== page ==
By Bonnie Chan
Missoula County's jail was so overcrowded earlier this month that 16 inmates slept on the floor of the booking area. The situation prompted officials to transfer 14 inmates to Ravalli County's detention center—one of the latest short-term solutions to a chronic jail overcrowding problem that has plagued the county for years.
Missoula County officials are now embarking on an effort to find a longer-term solution to the problem. In May, the county earned an $80,000 grant from the University of Utah's Policy Innovation Lab to explore ways to alleviate jail overcrowding. The grant funds research and support for diverting low-risk and nonviolent offenders from jail, decreasing recidivism, providing mental health and other support services to those at high risk of re-offending, and teaming up with community organizations to find alternatives to jail time.
Missoula County Sheriff T.J. McDermott says he is keen to keep more nonviolent offenders out of jail and does not support expanding the jail or building a new one.
"Our community really supports the idea of alternatives to incarceration," McDermott says. "Some of the programs we have with ankle bracelets, home arrest, and sobriety and accountability programs are very successful. They allow people who are low-risk to our community to stay out of jail, remain with their families, keep their jobs, make their doctor's appointments."
The sheriff's office also recently hired a new lieutenant, Cheryl Ziegler, to prevent overcrowding at the county jail on a daily basis. Ziegler's job is to identify inmates on the jail roster who are low-risk to the community, then work with the county attorney's office and the municipal court to release such inmates on home arrest or other incarceration alternatives—sometimes within a matter of days, according to McDermott.
The University of Utah grant is part of a White House Social Innovation Fund initiative called Pay for Success. Missoula County Commissioner Cola Rowley describes the initiative as social impact funding, in which private investors pay for the feasibility analysis and implementation of the county's efforts to address jail overcrowding. The government then pays the private investors back, with a small amount of interest, but only if the efforts prove successful.
The county is now in the feasibility stage of the grant process and will be exploring potential solutions until as late as next March, Rowley says.
"The White House has said they're really excited to work with us because Missoula is the smallest place that has tried this [Pay for Success model]," she says. "So, we're really guinea pigs ... It's a big undertaking and we want to do it right."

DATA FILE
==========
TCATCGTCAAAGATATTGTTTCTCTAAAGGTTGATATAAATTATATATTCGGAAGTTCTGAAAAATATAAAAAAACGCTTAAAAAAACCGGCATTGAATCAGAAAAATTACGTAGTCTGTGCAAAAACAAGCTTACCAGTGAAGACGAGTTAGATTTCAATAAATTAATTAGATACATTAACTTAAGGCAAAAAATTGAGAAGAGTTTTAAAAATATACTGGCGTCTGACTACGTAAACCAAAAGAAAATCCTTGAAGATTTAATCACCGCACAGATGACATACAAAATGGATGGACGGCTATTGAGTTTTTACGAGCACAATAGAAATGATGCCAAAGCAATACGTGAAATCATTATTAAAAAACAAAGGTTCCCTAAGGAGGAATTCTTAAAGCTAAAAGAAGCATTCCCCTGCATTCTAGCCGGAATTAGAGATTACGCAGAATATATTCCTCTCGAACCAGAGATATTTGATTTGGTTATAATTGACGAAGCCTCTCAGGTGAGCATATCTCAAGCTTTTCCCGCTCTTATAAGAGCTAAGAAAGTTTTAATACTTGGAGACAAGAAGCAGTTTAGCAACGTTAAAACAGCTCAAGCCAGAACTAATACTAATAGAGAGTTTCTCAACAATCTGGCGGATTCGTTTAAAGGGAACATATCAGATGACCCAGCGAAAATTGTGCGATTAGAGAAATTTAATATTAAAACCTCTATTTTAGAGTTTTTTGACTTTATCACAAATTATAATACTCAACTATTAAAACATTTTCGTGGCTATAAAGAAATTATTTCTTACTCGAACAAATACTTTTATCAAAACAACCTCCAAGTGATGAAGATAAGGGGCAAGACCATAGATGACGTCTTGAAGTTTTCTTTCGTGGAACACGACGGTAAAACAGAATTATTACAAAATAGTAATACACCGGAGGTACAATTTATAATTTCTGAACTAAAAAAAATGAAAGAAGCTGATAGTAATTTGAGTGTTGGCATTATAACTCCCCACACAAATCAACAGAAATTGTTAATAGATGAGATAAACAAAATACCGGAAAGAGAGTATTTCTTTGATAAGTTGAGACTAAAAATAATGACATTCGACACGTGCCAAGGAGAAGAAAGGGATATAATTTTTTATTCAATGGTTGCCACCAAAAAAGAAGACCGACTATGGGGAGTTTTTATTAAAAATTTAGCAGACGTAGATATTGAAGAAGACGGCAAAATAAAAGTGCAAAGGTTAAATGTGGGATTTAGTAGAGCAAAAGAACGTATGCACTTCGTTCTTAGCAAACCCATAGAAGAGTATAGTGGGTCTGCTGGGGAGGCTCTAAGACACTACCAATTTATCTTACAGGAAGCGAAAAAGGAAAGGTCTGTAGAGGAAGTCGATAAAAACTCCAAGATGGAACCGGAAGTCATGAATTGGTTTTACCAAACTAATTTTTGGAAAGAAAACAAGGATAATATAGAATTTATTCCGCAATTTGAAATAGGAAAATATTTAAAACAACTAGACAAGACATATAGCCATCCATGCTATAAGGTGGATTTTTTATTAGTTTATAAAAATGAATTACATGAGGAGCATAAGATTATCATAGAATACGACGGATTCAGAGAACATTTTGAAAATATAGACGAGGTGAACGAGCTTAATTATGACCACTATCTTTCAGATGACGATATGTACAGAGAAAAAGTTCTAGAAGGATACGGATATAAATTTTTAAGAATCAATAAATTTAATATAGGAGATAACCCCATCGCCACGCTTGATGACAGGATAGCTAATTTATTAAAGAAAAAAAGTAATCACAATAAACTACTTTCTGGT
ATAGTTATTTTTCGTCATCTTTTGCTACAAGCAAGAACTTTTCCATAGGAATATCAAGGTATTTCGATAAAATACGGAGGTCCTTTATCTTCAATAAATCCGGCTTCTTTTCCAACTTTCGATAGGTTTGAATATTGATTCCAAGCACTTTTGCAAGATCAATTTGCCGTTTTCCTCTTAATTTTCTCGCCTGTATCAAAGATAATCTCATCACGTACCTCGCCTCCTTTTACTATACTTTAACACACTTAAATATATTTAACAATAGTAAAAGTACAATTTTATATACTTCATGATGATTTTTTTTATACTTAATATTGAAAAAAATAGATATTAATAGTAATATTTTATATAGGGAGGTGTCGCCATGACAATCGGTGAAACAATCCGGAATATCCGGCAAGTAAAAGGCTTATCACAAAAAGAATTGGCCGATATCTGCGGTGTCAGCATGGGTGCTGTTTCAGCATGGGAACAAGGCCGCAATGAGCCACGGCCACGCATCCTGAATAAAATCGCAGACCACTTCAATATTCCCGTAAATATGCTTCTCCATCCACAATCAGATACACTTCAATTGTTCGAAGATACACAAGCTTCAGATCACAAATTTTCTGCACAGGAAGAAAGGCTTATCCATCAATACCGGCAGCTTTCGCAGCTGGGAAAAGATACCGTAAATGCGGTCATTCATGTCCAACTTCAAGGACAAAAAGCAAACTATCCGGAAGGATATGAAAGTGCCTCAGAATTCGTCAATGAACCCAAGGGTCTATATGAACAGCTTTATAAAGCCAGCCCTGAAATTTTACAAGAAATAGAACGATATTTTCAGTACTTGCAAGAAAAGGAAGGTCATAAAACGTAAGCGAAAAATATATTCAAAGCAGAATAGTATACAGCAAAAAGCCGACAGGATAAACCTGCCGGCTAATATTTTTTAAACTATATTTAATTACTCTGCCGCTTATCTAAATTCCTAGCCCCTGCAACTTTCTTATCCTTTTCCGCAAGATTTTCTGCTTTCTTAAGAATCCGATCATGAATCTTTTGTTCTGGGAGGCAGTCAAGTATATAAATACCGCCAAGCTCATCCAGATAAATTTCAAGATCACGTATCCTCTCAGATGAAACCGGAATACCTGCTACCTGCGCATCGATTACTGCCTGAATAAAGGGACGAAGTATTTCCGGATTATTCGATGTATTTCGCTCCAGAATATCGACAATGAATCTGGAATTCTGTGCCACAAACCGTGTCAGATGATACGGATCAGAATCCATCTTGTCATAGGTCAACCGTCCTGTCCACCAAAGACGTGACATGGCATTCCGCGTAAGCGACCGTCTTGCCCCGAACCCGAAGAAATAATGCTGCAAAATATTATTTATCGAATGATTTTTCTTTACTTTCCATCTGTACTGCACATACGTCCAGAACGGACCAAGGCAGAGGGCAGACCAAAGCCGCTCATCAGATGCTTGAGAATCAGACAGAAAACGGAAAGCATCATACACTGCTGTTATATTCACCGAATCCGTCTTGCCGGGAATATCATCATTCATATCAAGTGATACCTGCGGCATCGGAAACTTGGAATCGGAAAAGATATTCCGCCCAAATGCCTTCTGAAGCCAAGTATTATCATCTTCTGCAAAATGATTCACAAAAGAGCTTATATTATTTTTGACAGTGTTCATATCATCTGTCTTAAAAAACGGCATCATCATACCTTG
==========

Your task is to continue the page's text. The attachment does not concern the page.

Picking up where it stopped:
Missoula is not the only Montana county struggling to resolve jail overcrowding. Across the state, administrators report conditions in which some jails have consistently held more than double their intended capacity.
In Flathead County, officials are in negotiations to buy a 130,000-square-foot former Walmart building in Evergreen for conversion into a new jail and sheriff's office. In eastern Montana's Roosevelt Ctounty, where Commissioner Gary MacDonald says jail overcrowding became especially acute with the Bakken oil boom, officials are currently working with an architect to design a new jail and hope to put a bond measure on the ballot in November to fund the project.
Lewis and Clark County is also seeking to build a new 244-bed facility to supplement its overcrowded jail in Helena. Architect Jacob Augenstein of Slate Architecture, the firm leading the project, says building the new facility is a way to alleviate the immediate problem of overcrowding, but it's not meant as a long-term solution.
"There's no way to resolve the overcrowding problems that we have currently other than a bigger jail, so that has to be fixed," Augenstein says. "But we're also looking at ways to not throw people in jail just because we have a bigger jail."
Expansion efforts have already proven less successful in some counties, however. Earlier this month, Yellowstone County voters rejected a proposed levy that would have raised about $1.8 million a year in perpetuity to fund the staffing of an expansion at a women's jail that was designed for 38 inmates but now holds between 70 and 95 daily. A similar ballot proposal to expand the jail in eastern Montana's Dawson County failed to pass in November.
Montana's jail overcrowding problems reflect a 30-year trend toward greater levels of incarceration nationwide, with the majority of inmates currently held on nonviolent offenses. In Montana, county detention center administrators estimate that over 90 percent of inmates were charged with addiction-related offenses, particularly prescription drug and alcohol abuse, according to an ACLU report released in February.
McDermott attributes Missoula County's jail overcrowding issue to an expanding court system and increased criminal caseload. But he points to a number of newly elected county officials, such as himself, Rowley and County Attorney Kirsten Pabst, who have a "more contemporary view of criminality and incarceration" and an interest in alternatives to jail.
"This is really an exciting time for Missoula County because we're all very passionate about not building another jail," he says. "We would rather see a 24-hour mental health facility, a detox center or some kind of Housing First option for folks. In my view, it's more about connecting people to resources than it is about tucking people away and locking them up."